Let us put a little thought into our "Prime Directive." First, we ditch the vague wording of the Prime Directive as it is. It was a straw argument in The Apple, It was not thought out at all. So we create the Epiphany Trek "Prime Directive" to replace it.

Starfleet General Order Number One (The Prime Directive)

1) Life is sacred. Do what you can to preserve life while following the rest of these principles.
2) First, Do no harm. Examine you actions for potential harm, if acting is significantly worse than not acting, do not act.
3) Second, Allow no harm. This calls upon principle one. Life is more important than anything else. If preserving the life of a world will destroy that world's culture, preserve the life. The culture will rebuild. Sentients have been creating cultures for millions of years, and cultures have been dying out for as long. There is nothing sacred about a culture.
4) There are players (warp capable), and non-players (non-warp capable). Leave the non players alone. Yes, this principle is arbitrary. Like any set of rules, a line has to be drawn between one point and another, between the allowed and the unallowed. We choose to place this line at warp travel. Non-players must be left be to develop their own right ways. They do not need to have them delivered on duralloy tablets from the stars. Principles 1 and 3 can over ride this, but remember principle 2.
5) Our way is not the universal way. Don't shove it down anyone throat. This applies even to players. If someone asks us to let them be, and lets us be also, we will follow their wishes. Some sentients might need the protection and comfort of a totalitarian state. Others might thrive only under total anarchy. Do not judge others by our standard of decency, but by whether the culture is working for them. Someone out there may invent a superior social system we all might find better. They will not however if we give them ours.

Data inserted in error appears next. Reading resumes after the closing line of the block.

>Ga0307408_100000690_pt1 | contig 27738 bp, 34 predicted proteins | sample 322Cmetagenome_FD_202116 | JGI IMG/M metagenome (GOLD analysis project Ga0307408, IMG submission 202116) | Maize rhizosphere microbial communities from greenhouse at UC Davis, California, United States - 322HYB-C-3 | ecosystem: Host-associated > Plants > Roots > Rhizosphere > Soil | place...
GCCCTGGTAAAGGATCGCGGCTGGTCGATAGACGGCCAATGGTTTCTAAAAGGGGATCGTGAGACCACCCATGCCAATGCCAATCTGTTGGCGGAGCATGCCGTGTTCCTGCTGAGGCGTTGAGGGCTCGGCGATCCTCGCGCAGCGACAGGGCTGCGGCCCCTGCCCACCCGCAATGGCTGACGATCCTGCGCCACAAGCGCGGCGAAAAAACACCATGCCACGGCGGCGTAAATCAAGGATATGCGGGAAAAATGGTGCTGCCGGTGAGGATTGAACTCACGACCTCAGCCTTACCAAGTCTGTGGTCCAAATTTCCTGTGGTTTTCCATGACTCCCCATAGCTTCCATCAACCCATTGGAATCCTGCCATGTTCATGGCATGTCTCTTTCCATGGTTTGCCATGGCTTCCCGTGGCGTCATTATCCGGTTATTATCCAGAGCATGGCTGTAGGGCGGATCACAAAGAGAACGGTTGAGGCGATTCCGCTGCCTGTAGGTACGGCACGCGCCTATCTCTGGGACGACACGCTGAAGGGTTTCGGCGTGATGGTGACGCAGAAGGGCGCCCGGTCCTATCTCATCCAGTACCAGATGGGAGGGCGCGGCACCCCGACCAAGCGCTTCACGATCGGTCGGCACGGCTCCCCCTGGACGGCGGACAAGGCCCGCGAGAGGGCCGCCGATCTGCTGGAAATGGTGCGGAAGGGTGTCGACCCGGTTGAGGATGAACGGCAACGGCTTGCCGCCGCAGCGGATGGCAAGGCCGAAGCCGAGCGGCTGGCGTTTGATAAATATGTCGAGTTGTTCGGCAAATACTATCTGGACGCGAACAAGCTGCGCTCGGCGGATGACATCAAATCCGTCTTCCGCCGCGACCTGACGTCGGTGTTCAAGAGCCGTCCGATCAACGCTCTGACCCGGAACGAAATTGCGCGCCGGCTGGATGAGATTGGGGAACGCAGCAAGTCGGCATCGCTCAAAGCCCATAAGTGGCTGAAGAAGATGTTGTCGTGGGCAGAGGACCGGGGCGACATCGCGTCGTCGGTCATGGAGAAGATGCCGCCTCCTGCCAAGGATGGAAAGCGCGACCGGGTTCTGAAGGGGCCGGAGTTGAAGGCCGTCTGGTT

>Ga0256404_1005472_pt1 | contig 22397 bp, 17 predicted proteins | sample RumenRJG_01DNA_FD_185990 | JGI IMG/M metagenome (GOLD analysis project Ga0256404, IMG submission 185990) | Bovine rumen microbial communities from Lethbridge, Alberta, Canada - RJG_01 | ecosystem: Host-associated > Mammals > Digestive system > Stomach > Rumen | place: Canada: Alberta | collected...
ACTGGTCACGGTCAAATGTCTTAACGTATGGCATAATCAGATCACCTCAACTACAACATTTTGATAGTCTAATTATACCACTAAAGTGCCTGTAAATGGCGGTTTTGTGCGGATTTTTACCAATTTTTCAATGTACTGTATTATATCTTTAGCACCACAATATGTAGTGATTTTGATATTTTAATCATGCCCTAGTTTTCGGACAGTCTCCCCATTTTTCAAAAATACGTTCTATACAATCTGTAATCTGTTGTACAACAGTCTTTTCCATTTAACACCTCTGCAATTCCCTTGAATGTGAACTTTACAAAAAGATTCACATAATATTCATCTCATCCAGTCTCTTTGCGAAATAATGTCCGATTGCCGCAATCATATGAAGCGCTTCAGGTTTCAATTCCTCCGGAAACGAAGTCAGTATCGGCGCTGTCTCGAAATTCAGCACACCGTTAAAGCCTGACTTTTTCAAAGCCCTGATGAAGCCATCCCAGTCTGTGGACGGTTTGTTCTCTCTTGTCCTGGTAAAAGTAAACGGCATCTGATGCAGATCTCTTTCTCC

6) Free will is paramount. If any Individual feels that their native culture is not working for them they may ask Starfleet for asylum, and they should be granted same. Don't be stupid. Those persons clearly criminal by both the standards of their own culture and the standards of ours cannot expect our protection. Any creature enslaved or oppressed can and should expect our help, even unto risk to ourselves.
7) These rules are suspended for those that make war on us. We will not make war on anyone that does not attack us first. If attacked we will seek peaceful resolution, but not beyond the point of reason. Then we will throw our full combined might against those that make war on us. Once the fighting is over we will seek reasons and resolutions.

I believe that this usage better covers the intent of the idea than the vague wording found in other sources. Far from being a straw man that various Captains have to justify breaking for this reason or that, let us create a Prime Directive that is usable and positive in its scope.

-- Garry Stahl, June 2003

Copyright Garry Stahl 2003
Do not reprint without premission

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Posted: 2005.08.14
Evil Must Be Opposed.